How to Plan a Wedding When Your Mother’s Dead

“A mother is she who can take the place of all others, but whose place no one else can take.” – Anonymous

When my fiancé asked me to be his wife that Saturday night in Epcot, I was overjoyed. There was so much happiness in me, it was unreal. A month or two later I was still on Cloud 9.

But, as the tougher wedding decisions started to pile up, I realized just how much I truly missed my mom and how she wouldn’t be able to be with me on my wedding day.

For months, I had been pushing off wedding dress shopping under the guise that I was trying to lose weight. In all reality, I just didn’t want to have to do it by myself. Since I was 9-years old, I had been doing girly things all by myself like getting my nails done and shopping. The last thing I wanted was to be alone while I looked for the “yes” dress. Thanks to movies and TV shows, it has made wedding dress shopping like a rite of passage for young women and their mothers. When the daughter steps out in the one, the mom cries which makes the daughter cry and you have one, big happy emotional mess. I didn’t want to miss out on this joyful moment.

To make matters worse, I was dealing with family-related issues about the wedding. Things that I could have really used her advice. Instead of feeling happiness about marrying the love of my life, I felt depressed like I was grieving my mother all over again.

Unfortunately there is no be-all, end-all solution to this problem. However, there a few things you can do to make it a little better:

1. Ask close friends or family members to go wedding dress shopping.

Or you can even ask them for their guidance on your special day. If they are kind people, they’ll know how important it is for them to be there with you for this rite of passage. While it won’t be exactly the same, they’ll still be there to “oooohhh” and “ahhhh” all over you.

Here’s a few people to ask: your dad, your step-mother (if you’re on good terms, I always despised mine), aunts, cousins or best friends like your maid or matron of honor.

2. Make your mom part of the ceremony.

Before my mom died, she hated the fact that she wasn’t going to be there for big events like this. She was so worried that I was going to forget about her. I felt the need to include her in my special day – it’s what she would’ve wanted…

We did this by taking 2 minutes to recognize her in a remembrance ceremony. The officiant says “[Insert Groom’s Name] and [Insert Bride’s Name] would like to acknowledge the loved ones that could not be present today, especially [Name of Mother], whose spirit and love will be with them always.” It’s beautiful, lovely and not so sad that it ruins the entire day.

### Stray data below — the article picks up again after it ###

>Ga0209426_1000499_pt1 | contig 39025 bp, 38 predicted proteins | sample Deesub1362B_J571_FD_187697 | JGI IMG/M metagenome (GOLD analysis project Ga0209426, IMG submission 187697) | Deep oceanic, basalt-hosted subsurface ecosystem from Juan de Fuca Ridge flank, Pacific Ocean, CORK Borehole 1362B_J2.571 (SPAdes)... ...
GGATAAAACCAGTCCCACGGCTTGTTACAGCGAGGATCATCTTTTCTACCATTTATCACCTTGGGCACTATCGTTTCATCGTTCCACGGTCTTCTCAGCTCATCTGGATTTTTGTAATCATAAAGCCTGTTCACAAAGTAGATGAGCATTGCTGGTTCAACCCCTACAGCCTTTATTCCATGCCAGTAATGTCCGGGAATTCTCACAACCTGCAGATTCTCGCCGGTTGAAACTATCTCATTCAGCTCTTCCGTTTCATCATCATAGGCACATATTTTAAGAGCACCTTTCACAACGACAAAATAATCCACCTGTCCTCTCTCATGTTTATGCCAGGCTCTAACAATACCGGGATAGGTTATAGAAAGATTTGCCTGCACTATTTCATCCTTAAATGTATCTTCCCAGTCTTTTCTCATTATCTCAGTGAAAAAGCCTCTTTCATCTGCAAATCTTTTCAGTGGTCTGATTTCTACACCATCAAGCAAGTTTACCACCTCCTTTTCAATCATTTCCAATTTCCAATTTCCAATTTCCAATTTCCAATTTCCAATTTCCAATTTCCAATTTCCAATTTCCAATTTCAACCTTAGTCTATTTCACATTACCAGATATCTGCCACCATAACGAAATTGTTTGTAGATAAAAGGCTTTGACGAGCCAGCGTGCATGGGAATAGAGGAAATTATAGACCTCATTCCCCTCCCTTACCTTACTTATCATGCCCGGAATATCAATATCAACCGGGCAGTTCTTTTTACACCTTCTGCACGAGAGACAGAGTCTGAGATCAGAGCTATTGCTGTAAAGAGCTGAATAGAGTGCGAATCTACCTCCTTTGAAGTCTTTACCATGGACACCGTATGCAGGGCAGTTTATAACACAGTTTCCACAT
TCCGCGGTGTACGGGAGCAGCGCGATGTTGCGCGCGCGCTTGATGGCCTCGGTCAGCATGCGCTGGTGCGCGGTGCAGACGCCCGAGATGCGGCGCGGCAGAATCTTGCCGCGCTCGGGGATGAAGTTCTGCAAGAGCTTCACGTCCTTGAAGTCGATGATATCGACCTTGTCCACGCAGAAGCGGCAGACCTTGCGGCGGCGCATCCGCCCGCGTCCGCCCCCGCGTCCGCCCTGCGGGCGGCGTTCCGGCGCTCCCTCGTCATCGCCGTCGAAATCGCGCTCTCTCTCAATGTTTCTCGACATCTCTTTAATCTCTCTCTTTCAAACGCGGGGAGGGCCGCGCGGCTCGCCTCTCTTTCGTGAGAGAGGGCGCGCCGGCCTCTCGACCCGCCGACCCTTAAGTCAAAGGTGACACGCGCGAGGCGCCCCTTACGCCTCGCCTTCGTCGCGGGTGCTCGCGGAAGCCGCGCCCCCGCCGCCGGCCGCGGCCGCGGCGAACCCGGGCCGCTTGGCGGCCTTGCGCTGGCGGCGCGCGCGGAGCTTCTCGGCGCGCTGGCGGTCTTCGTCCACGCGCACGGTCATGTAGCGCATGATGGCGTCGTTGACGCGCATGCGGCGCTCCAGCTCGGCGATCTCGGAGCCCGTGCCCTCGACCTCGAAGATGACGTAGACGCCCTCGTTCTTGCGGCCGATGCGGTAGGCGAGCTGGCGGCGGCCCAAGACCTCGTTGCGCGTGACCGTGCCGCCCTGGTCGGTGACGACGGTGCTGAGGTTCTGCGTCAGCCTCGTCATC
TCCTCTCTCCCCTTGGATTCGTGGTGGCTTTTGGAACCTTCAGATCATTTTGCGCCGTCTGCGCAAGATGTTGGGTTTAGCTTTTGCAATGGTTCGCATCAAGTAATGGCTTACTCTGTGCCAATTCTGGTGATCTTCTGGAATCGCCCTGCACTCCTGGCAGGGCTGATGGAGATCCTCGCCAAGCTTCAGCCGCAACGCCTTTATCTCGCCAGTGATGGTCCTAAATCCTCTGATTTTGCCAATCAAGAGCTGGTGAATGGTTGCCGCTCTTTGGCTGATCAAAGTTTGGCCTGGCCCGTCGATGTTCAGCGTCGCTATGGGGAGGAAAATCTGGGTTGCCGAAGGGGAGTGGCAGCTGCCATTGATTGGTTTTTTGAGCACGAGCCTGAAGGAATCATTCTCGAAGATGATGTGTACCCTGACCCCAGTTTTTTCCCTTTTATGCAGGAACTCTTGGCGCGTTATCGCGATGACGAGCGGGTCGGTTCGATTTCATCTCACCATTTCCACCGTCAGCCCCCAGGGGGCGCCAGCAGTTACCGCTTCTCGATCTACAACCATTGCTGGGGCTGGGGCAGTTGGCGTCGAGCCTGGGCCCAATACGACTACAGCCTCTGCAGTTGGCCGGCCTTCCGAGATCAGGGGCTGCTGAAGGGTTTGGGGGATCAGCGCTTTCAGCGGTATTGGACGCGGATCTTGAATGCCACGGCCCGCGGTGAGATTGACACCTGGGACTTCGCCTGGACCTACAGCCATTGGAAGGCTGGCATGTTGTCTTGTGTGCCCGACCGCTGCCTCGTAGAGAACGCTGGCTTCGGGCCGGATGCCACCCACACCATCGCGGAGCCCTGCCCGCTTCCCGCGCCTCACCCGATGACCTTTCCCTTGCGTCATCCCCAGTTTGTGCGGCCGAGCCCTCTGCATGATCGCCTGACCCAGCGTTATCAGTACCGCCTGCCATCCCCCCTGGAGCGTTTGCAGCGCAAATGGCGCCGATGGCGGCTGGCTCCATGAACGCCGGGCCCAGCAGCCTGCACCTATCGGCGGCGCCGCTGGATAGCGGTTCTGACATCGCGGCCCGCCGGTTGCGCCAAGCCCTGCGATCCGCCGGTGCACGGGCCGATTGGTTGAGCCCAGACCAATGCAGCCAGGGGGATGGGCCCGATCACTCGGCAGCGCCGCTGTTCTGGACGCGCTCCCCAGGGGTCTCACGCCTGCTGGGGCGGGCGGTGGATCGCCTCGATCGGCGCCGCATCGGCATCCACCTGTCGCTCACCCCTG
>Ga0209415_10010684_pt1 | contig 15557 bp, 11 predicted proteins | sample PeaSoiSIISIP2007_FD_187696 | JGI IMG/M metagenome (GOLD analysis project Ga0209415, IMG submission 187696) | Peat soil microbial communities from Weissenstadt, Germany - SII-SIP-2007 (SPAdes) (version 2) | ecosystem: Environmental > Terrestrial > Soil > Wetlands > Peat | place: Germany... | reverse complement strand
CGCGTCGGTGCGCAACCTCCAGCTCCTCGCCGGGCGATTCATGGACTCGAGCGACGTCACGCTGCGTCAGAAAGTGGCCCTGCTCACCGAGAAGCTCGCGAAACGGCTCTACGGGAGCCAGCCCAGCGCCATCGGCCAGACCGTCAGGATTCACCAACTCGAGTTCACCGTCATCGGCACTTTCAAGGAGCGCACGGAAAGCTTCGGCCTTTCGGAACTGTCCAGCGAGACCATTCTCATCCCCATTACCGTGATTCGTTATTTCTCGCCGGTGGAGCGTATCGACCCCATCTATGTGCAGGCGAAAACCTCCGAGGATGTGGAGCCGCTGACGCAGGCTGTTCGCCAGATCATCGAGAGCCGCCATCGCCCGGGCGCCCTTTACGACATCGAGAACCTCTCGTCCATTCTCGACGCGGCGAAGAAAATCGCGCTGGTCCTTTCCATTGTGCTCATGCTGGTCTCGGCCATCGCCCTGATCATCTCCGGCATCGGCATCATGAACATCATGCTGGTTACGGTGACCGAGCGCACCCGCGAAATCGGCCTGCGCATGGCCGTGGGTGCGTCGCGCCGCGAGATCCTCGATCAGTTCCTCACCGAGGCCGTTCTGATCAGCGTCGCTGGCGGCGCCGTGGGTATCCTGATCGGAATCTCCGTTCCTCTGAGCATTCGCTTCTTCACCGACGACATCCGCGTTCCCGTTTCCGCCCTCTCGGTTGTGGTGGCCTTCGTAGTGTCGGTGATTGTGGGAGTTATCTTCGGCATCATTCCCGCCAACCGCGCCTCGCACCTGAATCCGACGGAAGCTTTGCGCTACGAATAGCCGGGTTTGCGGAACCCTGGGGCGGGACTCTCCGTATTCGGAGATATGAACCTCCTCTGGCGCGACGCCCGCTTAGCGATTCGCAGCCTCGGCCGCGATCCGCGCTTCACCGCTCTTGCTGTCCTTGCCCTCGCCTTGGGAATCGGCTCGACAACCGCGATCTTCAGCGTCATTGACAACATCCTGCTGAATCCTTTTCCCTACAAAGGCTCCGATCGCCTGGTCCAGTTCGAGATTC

As a traditional rule of thumb, you’re supposed to wear something borrowed for the wedding. This would be another great way to incorporate her into the ceremony. Maybe you could wear her dress (eek! that could be a disaster), beautiful jewelry or some other special momento to remind you that she’s always with you.

3. Talk about her with your fiancé.

Sometimes it’s good to take a walk down memory lane. Not to mention, it helps to have someone to open up to so you’re not keeping all of those feelings bottled up.

4. If all else fails, seek counseling.

In no way does this make you weak. If anything, it makes you stronger because you asked for help when you needed it. Sometimes it just helps to have someone sort through your confusing thoughts with you. They can help you put a plan of action together to make you happier and ready to tackle your big day!

5. Forge a special relationship with your Mother-in-Law (MIL).

While it’s true that no one will ever take your mother’s place, there are people that can definitely come close to feeling that empty void. If you have a supportive and caring Mother-in-Law, then reach out to her and try to create a bond between the two of you. You could start by asking her to join you when you get your nails done or invite her shopping.

If you really need some help planning a wedding, your MIL may be a great resource. More than likely, she’s been married before and has been down the same road your traveling. She’ll know about all the stress and decisions that come with a wedding.

In rare cases, you may have a MIL who isn’t very supportive. Just know, this more than likely has nothing to do with you and EVERYTHING to do with the fact that you’re marrying her precious baby boy.

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